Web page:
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MARK AUSTIN THOMAS: The topic is a touchy one. But today the U.S. and the European Union are expected to make an important announcement. It’s a deal concerning the sharing of airline passenger information between both governments. This is part of an effort to crack down on terrorism. Earlier this year an EU court annulled an existing agreement. Since then a temporary arrangement has been in place. Ashley Milne-Tyte has more.
ASHLEY MILNE-TYTE: EU laws on passenger privacy clash with those in the U.S. Ever since the EU court’s move, the two sides have been scrambling to come up with a data-sharing accord that keeps everyone happy.
Henry Farrell of George Washington University says part of the struggle is over U.S. plans to expand how the data is useda€¦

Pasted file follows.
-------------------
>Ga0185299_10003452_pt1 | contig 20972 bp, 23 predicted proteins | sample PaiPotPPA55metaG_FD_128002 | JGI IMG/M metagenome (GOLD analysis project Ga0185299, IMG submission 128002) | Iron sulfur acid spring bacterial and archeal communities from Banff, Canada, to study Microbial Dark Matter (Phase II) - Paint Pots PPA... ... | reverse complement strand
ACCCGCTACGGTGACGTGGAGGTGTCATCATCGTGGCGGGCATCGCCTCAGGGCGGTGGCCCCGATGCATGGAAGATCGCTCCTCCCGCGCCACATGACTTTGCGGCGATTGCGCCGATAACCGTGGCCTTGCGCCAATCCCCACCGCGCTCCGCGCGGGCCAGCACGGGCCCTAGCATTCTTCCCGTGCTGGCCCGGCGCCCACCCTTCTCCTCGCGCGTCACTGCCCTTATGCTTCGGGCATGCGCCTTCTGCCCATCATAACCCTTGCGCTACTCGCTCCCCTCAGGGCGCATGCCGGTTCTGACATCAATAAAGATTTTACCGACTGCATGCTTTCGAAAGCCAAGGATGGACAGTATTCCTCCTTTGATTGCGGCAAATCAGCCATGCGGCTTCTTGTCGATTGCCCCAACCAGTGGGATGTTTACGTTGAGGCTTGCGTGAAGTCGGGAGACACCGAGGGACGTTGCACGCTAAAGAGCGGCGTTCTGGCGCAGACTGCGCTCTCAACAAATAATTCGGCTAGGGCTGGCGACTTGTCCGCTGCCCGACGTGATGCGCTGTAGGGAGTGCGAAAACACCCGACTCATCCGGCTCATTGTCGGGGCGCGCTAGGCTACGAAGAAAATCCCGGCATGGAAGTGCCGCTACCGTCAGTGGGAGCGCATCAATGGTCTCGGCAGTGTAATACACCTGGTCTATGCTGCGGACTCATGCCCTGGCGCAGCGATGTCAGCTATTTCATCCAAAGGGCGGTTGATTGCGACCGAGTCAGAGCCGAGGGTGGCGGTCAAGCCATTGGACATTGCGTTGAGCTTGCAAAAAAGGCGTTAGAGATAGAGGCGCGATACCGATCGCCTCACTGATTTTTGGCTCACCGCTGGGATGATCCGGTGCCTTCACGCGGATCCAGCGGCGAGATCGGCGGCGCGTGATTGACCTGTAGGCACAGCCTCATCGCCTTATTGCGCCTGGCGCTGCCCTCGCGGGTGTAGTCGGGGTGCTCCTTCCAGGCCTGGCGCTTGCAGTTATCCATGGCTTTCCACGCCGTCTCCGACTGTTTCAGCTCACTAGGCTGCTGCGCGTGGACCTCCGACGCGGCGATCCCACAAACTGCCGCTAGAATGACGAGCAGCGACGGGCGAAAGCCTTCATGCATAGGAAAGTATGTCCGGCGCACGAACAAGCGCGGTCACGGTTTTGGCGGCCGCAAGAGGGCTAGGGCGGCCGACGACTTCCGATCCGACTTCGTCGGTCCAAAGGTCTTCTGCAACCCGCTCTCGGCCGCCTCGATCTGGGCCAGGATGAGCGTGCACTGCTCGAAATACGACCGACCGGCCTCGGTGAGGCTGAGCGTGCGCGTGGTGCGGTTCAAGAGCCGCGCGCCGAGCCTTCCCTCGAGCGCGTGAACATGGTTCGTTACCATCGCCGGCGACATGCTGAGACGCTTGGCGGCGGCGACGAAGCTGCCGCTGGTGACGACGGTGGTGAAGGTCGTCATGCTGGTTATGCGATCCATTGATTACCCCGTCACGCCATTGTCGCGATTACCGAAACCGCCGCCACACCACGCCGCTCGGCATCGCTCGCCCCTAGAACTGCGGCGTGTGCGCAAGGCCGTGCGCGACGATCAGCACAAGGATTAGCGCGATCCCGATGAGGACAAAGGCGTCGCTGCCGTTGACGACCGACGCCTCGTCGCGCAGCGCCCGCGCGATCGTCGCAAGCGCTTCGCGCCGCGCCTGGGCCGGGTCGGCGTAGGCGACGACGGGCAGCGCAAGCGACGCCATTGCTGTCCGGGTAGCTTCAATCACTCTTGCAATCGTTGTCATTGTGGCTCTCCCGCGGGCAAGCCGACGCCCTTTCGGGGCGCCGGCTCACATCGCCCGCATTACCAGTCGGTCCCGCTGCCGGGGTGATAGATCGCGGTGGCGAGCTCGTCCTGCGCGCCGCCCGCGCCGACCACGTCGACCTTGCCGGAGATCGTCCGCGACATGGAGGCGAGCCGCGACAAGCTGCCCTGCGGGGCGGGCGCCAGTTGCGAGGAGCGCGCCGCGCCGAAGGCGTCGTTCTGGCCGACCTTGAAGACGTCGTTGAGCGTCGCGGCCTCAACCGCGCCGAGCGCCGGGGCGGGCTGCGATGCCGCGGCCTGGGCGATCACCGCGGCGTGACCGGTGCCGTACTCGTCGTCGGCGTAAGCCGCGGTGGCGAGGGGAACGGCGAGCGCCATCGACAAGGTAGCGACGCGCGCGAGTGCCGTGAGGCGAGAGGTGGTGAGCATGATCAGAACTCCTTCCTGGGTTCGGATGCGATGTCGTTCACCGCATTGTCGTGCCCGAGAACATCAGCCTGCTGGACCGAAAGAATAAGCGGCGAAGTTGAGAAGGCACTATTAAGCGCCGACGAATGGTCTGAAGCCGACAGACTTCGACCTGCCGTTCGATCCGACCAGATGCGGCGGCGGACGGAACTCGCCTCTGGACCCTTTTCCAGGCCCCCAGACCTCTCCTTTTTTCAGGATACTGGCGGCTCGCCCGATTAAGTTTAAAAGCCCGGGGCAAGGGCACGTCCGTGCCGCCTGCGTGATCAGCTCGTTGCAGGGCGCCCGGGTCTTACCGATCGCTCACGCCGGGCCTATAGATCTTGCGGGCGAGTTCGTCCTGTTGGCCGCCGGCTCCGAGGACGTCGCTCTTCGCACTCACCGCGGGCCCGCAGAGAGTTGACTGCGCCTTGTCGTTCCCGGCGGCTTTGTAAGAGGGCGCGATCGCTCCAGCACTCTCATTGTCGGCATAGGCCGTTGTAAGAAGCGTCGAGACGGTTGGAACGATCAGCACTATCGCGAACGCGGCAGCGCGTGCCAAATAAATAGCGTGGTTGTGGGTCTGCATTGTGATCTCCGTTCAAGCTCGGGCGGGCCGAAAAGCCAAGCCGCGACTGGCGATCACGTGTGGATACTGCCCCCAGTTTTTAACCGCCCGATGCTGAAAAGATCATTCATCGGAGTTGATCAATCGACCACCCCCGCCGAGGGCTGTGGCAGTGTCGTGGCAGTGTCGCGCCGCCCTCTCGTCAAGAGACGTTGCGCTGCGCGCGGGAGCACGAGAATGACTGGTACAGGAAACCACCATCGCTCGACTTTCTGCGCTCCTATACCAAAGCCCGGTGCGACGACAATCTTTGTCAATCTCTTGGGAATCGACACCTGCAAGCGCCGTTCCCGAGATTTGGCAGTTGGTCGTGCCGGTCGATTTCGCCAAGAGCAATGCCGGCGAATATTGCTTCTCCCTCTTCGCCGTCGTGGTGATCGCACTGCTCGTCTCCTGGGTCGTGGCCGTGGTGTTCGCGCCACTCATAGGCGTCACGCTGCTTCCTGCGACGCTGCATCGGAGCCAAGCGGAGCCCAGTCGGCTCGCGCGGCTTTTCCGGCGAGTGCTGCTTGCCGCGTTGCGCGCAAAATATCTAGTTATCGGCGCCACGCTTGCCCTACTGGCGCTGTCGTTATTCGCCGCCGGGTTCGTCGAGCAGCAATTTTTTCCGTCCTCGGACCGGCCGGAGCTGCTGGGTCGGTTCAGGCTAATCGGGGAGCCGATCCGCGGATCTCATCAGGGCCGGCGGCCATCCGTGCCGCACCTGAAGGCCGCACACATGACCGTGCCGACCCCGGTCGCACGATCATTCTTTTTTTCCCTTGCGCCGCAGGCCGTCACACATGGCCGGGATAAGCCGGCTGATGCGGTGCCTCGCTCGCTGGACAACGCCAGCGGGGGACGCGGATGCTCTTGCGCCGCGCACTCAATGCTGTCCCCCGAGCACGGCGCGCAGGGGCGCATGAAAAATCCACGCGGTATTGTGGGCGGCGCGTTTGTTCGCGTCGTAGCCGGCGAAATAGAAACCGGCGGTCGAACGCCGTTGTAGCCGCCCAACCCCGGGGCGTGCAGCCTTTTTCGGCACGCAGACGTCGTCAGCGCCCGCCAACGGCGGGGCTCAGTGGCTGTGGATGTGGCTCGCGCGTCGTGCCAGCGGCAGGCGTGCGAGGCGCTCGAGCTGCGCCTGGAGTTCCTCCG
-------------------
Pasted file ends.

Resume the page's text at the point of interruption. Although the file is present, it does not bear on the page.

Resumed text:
HENRY FARRELL: “And in particular they wanted to uh, see whether this information could be shared more widely with various intelligence agencies.”
On top of privacy concerns, business travel expert Joe Brancatelli says, European airlines worry about U.S. proposals to check all passenger information before takeoff.
JOE BRANCATELLI:“Airlines are saying if we’re gonna go through all that, you’re gonna board your flight 5 hours before departure and sit on the plane while the US government vets each passenger.”
He says the goal should be to find a balance between commerce and security.
In New York, I’m Ashley Milne-Tyte for Marketplace.